A year on, most of us who braved the storm and continued underwriting at the same level of £1m are now making £12,000 a month - and in some cases much more.
This is based on the latest forecast profits for Names for 2002. Barring a string of catastrophes in the next few months before the 2003 year starts to come off risk, a similar or even better result is forecast for 2003.
After losing money for five years - at least £7.4bn from 1997 to 2001 - Lloyd's is back in profit. But while this is welcome, Names and other capital providers will continue to face testing times. Many may never actually see their profits.
To start, there will be a "final" bill this June for the 2001 account - the year of September 11 - and it may contain the judgment of the US courts on whether the attack on the Twin Towers constituted a single or double event. A ruling that it was two events could add one or two percentage points to Names' average losses, which in most cases already exceed 14 per cent of underwriting capacity for 2001.
There is then the problem of finality itself. Many syndicates that traded through the unprofitable cycle have either gone out of business or have had their three-year accounts left open because there was too much uncertainty to close them. Even before any attempt is made to close off the 2001 account in June this year, Lloyd's already has a total of 82 syndicate years left open between 1996 and 2000 - an abyss spewing out losses.
A number of the 82 are multiple years relating to the same syndicate, but to put this into context Lloyd's is trading in 2004 with just 66 syndicates. Most Names are on a dozen or more open years, and many of these were badly run syndicates that are still haemorrhaging - particularly from US casualty losses and from the seemingly bottomless pit of directors and officers (D&O) and errors and omissions (E&O) claims stemming from the dotcom crash.
One now-collapsed syndicate recently revised the estimated losses on its open 2000 year of account from 85 per cent to 163 per cent, a measure of how poor some of the underwriting was in the soft market, and and what little Lloyd's senior management did to prevent it.
Such sharp deteriorations in forecasts, which were once endemic, now seem rare. Although there is still room for improvement, most syndicates trading at Lloyd's appear to have finally got on top of their forecasting.
In contrast to 1999 and 2000, when the loss projections moved out quarterly almost as if by geometric proportion, the market's forecast losses for the 2001 year have remained broadly constant, and are currently 17.1 per cent.
The back years' deterioration means that the £12,000 a month the average underwriting Names are currently making is gross. Most of the profits, and in some cases maybe all of them, will be have to be ploughed back to pay for and close off the open years.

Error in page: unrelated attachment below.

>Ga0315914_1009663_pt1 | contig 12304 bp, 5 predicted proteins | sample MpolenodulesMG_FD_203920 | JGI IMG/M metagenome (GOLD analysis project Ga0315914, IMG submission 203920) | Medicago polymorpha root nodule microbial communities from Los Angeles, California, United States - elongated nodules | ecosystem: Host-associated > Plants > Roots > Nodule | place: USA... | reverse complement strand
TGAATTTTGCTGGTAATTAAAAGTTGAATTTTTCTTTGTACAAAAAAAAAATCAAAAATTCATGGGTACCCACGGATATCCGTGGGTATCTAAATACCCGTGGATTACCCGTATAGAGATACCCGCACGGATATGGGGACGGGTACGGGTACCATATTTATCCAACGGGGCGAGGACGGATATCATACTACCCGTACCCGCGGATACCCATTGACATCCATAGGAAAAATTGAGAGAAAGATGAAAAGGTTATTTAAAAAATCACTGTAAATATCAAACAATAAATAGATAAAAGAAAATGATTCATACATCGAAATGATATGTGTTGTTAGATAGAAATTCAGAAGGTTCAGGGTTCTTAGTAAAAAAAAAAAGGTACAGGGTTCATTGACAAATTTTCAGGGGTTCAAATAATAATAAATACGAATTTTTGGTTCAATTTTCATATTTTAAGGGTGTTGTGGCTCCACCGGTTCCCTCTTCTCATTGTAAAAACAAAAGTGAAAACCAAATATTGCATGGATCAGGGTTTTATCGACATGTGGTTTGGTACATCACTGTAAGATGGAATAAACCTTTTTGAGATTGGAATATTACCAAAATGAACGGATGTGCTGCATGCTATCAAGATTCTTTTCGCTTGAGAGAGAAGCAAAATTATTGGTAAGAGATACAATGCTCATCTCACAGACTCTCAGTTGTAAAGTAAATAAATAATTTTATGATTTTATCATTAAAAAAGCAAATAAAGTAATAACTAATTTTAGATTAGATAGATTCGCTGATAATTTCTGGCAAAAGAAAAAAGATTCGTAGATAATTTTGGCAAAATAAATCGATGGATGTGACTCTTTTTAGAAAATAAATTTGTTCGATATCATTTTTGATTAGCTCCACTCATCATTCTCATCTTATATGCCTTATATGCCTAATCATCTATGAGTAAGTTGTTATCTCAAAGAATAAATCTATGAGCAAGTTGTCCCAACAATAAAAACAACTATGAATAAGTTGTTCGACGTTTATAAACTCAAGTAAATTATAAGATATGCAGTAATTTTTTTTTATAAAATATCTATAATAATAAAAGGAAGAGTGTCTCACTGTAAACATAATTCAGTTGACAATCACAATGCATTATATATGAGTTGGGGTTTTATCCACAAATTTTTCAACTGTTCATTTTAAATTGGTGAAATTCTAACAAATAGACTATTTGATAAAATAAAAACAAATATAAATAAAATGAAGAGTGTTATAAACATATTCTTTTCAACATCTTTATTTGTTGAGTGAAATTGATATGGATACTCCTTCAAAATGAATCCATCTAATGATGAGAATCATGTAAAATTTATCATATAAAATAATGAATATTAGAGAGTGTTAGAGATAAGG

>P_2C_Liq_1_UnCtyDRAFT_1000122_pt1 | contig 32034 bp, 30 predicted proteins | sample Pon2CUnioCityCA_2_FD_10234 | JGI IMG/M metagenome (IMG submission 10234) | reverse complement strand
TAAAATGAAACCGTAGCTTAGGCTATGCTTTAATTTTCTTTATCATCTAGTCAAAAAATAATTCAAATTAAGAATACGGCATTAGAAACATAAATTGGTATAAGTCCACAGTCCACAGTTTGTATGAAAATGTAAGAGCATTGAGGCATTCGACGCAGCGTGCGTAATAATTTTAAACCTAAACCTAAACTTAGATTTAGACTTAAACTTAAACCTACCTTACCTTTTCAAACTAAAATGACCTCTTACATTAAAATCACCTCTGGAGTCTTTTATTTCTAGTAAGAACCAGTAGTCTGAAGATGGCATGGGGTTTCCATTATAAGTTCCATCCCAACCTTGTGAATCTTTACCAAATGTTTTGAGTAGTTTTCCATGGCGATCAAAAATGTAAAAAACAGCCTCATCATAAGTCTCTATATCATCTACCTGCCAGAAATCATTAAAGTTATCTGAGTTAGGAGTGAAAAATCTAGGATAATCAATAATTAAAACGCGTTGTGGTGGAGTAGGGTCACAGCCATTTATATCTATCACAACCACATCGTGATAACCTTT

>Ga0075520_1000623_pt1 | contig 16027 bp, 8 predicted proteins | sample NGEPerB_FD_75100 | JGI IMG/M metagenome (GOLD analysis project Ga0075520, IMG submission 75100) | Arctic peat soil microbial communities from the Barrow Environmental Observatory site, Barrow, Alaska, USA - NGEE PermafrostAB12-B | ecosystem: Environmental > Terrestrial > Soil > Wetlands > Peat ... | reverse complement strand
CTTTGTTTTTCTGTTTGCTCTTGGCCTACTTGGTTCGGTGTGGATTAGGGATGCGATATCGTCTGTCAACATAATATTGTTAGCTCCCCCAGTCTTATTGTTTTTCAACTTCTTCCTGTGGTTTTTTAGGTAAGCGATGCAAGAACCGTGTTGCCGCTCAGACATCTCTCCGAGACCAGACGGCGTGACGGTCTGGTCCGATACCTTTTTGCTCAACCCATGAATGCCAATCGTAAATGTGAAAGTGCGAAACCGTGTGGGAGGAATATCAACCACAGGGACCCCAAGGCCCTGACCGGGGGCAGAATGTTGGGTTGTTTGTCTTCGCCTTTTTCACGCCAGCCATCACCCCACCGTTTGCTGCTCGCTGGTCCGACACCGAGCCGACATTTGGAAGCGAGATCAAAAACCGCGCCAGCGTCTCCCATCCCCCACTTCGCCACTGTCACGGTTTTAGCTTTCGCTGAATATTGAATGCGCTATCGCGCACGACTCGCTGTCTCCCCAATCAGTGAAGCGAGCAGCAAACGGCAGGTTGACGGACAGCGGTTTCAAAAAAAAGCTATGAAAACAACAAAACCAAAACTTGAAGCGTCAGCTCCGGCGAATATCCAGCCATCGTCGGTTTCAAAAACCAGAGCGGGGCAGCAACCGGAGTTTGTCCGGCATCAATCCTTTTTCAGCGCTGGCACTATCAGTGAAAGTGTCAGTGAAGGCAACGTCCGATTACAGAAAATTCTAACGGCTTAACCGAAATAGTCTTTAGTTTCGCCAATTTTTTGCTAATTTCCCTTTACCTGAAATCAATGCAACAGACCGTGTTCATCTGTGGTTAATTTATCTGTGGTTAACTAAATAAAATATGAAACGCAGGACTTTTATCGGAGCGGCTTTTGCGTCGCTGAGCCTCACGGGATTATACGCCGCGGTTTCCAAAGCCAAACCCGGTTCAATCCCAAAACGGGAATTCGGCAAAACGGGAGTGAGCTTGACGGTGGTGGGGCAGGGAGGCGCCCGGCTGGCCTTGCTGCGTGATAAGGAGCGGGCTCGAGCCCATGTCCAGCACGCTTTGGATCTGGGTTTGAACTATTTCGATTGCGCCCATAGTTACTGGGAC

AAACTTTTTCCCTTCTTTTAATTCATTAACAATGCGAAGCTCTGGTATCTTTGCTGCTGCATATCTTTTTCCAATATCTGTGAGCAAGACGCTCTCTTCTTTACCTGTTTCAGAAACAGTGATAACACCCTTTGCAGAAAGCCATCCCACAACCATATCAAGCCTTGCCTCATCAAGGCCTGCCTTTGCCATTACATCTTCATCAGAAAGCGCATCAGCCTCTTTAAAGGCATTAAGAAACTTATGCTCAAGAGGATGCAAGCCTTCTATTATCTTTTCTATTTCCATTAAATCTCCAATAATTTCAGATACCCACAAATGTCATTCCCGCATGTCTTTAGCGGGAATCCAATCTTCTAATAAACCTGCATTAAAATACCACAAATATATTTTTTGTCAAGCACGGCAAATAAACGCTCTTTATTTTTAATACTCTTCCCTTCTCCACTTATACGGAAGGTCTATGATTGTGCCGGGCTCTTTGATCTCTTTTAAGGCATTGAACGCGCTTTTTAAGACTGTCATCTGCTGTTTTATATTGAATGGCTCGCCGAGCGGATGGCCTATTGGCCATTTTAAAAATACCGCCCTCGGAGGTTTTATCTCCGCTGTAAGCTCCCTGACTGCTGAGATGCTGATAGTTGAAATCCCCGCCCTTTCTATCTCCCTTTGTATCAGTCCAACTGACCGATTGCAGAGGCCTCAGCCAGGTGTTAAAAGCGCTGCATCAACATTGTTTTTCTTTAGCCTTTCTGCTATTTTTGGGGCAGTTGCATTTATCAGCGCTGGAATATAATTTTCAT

The problem of open years aside, trading prospects continue to look bright. Premium rates had been driven down to ludicrously low levels before the September 11 wake-up call. They rocketed in the immediate aftermath and have generally held up since - but for how long will they remain firm?
Will there have to be another catastrophe to prevent them from sliding back to unprofitable levels? Lloyd's was hit by comparatively few catastrophes in 2002 and 2003, but in these good years the market overall is forecasting to make back less than it lost in the two preceding bad years of 2000 and 2001 - profits of 13 per cent and an estimated 15 per cent respectively.
Perhaps more disturbingly, 12 of the 83 syndicates trading in the benign environment in 2002 in the wake of the September 11 upturn, when underwriters could literally name their price, are forecasting a loss for that year. If the best the market can do is to limp back into recovery only to nosedive again into stomach-churning losses, long-term investors will simply give up.
There are, however, encouraging signs that Lloyd's has grasped this nettle. The huge recent losses came in the main from the lower quartile of syndicates, and not primarily from the big hit of September 11, and the market's new franchise board is now working to weed out the poor performers or at least control their excesses.
All 12 of the lossmaking syndicates in 2002 have been closed. The emphasis on quality rather than quantity was reflected in the fact that Lloyd's entered 2004 with its total capacity, £14.9bn, unchanged from the previous year.
The hope is that the franchise board keeps its eye firmly on the business; if rates hold up, even in years of catastrophes, the market should remain profitable, or at worst only marginally lossmaking.
Names, many of whom have been through hell and back, are pinning their hopes on the effectiveness of the board and are looking forward to a few years of respite - and even, perhaps in 2005, to their first cheque in five years.